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Overall Rating
3.56

Awesome: 11.11%
Worth A Look66.67%
Just Average: 0%
Pretty Crappy: 11.11%
Sucks: 11.11%

1 review, 3 user ratings


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Indian Runner, The
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by Natasha Theobald

"Am I my brother's keeper?"
4 stars

Sean Penn's writing and directorial debut is a family drama centering on the relationship between two brothers. As in many families, there is one who has it mostly figured out and one who continues to struggle with the basics. There is one who needs bailing out time after time and the one who does the bailing. Featuring amazing performances from a talented cast, this film isn't trying to capture your heart or work for your tears. It simply is, which is pretty refreshing.

The film opens as Joe (David Morse) pursues a suspect in his capacity as a police officer, a job he took when the family farm was bought out from under him. The man being pursued makes the choice to stop his car and make a run for it. When he starts shooting, Joe is forced to return fire and kills him. Minutes later, he is confronted with the tears of the man's mother and the open hatred of his father. This is what life has become.

Joe goes home to his wife (Valeria Golino) and young son to learn that his brother, Frank (Viggo Mortensen), is coming home from Vietnam. The news is good, and their parents (Sandy Dennis and Charles Bronsan) are excited. However, when it comes to Frank, there is always some small, tugging apprehension. Trouble seems to find Frank wherever he goes, and, while Joe can't help but still see him as the little boy he grew up with, he knows that, deep within the man, parts of that little boy are still at play, stirring the pot of whatever potential future his brother may have. Joe doesn't have to worry long, though, as Frank leaves before he barely has arrived.

News of their mother's death coincides with news from Frank's new girlfriend (Patricia Arquette) that he will still be in jail (for hitting her) at the time of the funeral. Upon his release, Joe travels to offer the two a home with his family. A reluctant Frank is brought home by further tragedy, and the remaining family does their best to move on to some semblance of a normal life, the type with small joys and less drama, together.

David Morse has an amazing strength and presence in this role, actually any role, and he brings a disheartened but willing small town sturdiness to Joe. Viggo Mortensen has the more electric role playing Frank, a man who is purely unpredictable. He acts before he thinks and says things that are too hard to hear. The contrast between the two is critical, but the actors also find common threads in small moments, hints that they are connected by time and memory and family bonds. The relationship brings to mind the brother/sister relationship from a later film, You Can Count on Me. I only mention it, because both films have complicated sibling relationships at their center, and both brother characters remind me a bit of my own. The differences between the two, I guess, is that while both brothers can be misguided but well-meaning, this brother, Frank, can be dangerous.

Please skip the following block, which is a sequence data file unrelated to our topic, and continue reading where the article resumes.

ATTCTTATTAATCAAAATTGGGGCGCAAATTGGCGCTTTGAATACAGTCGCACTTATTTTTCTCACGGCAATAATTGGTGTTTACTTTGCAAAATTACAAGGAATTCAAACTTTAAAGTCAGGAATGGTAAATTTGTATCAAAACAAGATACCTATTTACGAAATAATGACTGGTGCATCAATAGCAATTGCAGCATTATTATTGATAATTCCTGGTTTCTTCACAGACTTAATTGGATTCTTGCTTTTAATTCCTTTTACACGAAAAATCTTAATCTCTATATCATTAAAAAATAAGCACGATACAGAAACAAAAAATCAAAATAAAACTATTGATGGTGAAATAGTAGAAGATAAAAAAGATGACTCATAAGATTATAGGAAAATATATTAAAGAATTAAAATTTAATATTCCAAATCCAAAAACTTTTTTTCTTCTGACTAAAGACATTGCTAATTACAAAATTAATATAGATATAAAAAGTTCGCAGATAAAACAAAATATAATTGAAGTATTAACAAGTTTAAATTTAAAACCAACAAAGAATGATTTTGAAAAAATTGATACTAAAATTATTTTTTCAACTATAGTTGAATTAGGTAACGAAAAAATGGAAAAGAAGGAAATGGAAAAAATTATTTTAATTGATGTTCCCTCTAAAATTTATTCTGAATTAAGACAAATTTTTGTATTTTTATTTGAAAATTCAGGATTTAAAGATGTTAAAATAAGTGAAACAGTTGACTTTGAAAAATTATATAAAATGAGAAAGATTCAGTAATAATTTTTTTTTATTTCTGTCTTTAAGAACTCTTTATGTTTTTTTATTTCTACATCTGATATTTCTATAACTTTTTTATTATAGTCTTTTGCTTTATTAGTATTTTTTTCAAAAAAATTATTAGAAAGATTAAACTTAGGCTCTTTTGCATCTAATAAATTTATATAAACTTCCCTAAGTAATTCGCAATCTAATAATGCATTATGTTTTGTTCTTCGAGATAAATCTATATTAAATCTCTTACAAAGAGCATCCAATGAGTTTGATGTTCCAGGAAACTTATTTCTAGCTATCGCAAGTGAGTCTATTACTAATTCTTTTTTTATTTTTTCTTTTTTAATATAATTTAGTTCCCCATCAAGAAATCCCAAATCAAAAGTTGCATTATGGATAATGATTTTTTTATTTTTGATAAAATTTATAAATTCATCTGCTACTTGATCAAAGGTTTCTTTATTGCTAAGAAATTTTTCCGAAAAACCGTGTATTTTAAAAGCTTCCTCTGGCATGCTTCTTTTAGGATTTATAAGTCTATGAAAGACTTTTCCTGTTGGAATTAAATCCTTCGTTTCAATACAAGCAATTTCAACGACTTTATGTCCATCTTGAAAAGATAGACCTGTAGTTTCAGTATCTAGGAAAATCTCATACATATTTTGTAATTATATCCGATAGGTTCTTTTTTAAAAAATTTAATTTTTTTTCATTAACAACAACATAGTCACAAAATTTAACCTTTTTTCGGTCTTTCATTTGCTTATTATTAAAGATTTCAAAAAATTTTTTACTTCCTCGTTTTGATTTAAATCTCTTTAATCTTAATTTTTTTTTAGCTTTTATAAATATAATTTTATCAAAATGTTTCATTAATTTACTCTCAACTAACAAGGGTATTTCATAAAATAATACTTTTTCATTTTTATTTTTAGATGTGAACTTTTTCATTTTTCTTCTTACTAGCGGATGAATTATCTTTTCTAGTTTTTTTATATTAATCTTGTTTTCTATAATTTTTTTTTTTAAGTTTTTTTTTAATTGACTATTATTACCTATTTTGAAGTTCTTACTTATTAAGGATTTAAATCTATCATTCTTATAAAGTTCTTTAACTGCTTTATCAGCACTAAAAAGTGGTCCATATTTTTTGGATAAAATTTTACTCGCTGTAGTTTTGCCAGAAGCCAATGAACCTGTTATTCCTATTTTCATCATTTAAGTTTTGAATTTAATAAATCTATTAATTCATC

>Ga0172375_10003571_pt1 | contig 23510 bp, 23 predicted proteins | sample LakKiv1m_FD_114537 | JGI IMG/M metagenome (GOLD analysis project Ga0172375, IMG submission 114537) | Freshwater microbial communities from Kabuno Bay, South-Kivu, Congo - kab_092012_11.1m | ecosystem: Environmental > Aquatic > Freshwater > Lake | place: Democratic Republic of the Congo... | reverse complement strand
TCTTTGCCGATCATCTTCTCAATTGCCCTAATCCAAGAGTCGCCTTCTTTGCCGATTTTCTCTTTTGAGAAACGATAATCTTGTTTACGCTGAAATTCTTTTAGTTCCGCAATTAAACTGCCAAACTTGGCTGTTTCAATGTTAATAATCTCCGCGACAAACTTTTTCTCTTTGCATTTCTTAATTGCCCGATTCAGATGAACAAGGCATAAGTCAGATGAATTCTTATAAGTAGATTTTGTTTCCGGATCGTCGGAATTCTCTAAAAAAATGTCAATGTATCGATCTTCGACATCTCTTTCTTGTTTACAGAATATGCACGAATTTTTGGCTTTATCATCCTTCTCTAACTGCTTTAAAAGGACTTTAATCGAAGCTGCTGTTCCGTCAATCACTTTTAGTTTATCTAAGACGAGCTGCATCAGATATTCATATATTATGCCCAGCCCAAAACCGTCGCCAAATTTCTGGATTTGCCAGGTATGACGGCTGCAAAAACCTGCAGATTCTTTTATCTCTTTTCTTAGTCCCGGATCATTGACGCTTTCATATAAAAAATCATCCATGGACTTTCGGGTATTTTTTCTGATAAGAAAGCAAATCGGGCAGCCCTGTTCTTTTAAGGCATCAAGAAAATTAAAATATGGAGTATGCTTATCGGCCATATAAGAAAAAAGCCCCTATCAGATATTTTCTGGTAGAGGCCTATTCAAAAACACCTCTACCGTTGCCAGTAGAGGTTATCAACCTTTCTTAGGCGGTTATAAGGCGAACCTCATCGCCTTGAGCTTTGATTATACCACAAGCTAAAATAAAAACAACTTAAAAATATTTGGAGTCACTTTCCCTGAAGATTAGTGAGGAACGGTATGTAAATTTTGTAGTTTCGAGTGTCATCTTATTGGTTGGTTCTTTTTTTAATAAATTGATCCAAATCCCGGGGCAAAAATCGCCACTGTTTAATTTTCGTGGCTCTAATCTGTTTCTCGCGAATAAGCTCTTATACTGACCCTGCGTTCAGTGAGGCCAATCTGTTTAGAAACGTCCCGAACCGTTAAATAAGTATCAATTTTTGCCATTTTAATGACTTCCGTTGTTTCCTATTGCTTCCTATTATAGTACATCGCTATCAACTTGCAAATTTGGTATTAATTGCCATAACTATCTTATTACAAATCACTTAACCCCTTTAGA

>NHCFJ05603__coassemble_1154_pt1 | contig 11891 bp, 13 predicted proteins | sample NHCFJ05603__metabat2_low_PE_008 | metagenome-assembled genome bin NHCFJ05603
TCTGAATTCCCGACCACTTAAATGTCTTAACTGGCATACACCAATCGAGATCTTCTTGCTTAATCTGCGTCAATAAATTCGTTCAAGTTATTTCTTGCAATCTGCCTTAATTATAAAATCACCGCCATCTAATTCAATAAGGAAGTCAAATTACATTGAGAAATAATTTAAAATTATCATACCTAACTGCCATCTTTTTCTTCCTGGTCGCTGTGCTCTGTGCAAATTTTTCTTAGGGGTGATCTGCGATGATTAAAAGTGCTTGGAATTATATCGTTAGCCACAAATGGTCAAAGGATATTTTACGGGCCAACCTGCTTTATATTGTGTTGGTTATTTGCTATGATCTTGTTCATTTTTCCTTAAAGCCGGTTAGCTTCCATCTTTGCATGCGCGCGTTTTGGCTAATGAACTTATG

This drama is pretty dark, but I found myself smiling at small moments, little bits of light which creep in, sparkling from a scant surprise or brief interaction. The dark, though, keeps returning in a fairly unrelenting way. This isn't a movie that you sit through happily munching your popcorn and red vines.

Look for Dennis Hopper in a small but important role, as well as a quick scene with Benicio del Toro. Also, listen for a great soundtrack full of rich and well-placed music.

Sometimes you have to gear yourself up to see a drama like this, but the emotional payoff is often worth it. This one doesn't announce itself with bells and whistles. You just have to pay attention and take it all in. Such is the stuff of mundane humanity.

link directly to this review at http://www.hollywoodbitchslap.com/review.php?movie=11840&reviewer=317
originally posted: 03/16/05 16:04:30
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User Comments

5/30/13 action movie fan terrible bore 1 stars
5/29/05 Arnie Stunning..I see my brother I can't save 5 stars
3/16/05 Jack Sommersby Well-acted and -textured, but the story is a cliche and the narrative is meandering. 2 stars
IF YOU'VE SEEN THIS FILM, RATE IT!
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USA
  20-Sep-1991 (R)
  DVD: 11-Jan-2005

UK
  09-Oct-1991 (15)

Australia
  20-Nov-1991 (R)


Directed by
  Sean Penn

Written by
  Sean Penn

Cast
  David Morse
  Viggo Mortensen
  Valeria Golino
  Patricia Arquette
  Charles Bronson
  Sandy Dennis



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